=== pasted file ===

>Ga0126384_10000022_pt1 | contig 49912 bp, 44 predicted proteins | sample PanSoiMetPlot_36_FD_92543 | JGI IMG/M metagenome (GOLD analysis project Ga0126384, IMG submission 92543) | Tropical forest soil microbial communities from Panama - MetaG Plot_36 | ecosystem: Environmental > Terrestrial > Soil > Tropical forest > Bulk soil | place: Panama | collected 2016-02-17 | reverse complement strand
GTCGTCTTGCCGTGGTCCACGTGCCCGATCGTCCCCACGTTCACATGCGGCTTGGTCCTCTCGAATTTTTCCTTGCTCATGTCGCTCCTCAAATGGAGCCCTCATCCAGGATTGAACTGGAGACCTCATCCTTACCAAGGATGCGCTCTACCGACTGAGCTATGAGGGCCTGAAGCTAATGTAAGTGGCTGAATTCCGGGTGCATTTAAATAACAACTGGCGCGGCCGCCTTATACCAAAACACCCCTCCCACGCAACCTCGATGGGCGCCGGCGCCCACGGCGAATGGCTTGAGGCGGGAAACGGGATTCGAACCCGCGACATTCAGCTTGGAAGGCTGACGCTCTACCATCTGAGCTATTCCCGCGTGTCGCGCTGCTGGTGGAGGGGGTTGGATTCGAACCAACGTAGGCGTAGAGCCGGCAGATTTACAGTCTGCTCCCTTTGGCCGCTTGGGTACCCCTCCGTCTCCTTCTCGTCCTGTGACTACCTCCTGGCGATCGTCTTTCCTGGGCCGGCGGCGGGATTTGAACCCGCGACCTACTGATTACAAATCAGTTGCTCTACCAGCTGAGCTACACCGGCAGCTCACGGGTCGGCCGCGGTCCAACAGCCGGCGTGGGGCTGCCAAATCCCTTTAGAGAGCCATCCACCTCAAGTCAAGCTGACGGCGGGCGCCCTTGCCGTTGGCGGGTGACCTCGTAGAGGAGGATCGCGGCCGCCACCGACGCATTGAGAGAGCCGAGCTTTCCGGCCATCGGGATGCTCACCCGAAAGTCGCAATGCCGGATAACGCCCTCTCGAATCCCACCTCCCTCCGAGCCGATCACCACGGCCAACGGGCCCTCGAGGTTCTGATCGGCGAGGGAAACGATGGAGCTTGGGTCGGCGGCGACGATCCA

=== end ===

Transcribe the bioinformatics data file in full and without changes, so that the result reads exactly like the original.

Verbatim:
>Ga0126384_10000022_pt1 | contig 49912 bp, 44 predicted proteins | sample PanSoiMetPlot_36_FD_92543 | JGI IMG/M metagenome (GOLD analysis project Ga0126384, IMG submission 92543) | Tropical forest soil microbial communities from Panama - MetaG Plot_36 | ecosystem: Environmental > Terrestrial > Soil > Tropical forest > Bulk soil | place: Panama | collected 2016-02-17 | reverse complement strand
GTCGTCTTGCCGTGGTCCACGTGCCCGATCGTCCCCACGTTCACATGCGGCTTGGTCCTCTCGAATTTTTCCTTGCTCATGTCGCTCCTCAAATGGAGCCCTCATCCAGGATTGAACTGGAGACCTCATCCTTACCAAGGATGCGCTCTACCGACTGAGCTATGAGGGCCTGAAGCTAATGTAAGTGGCTGAATTCCGGGTGCATTTAAATAACAACTGGCGCGGCCGCCTTATACCAAAACACCCCTCCCACGCAACCTCGATGGGCGCCGGCGCCCACGGCGAATGGCTTGAGGCGGGAAACGGGATTCGAACCCGCGACATTCAGCTTGGAAGGCTGACGCTCTACCATCTGAGCTATTCCCGCGTGTCGCGCTGCTGGTGGAGGGGGTTGGATTCGAACCAACGTAGGCGTAGAGCCGGCAGATTTACAGTCTGCTCCCTTTGGCCGCTTGGGTACCCCTCCGTCTCCTTCTCGTCCTGTGACTACCTCCTGGCGATCGTCTTTCCTGGGCCGGCGGCGGGATTTGAACCCGCGACCTACTGATTACAAATCAGTTGCTCTACCAGCTGAGCTACACCGGCAGCTCACGGGTCGGCCGCGGTCCAACAGCCGGCGTGGGGCTGCCAAATCCCTTTAGAGAGCCATCCACCTCAAGTCAAGCTGACGGCGGGCGCCCTTGCCGTTGGCGGGTGACCTCGTAGAGGAGGATCGCGGCCGCCACCGACGCATTGAGAGAGCCGAGCTTTCCGGCCATCGGGATGCTCACCCGAAAGTCGCAATGCCGGATAACGCCCTCTCGAATCCCACCTCCCTCCGAGCCGATCACCACGGCCAACGGGCCCTCGAGGTTCTGATCGGCGAGGGAAACGATGGAGCTTGGGTCGGCGGCGACGATCCA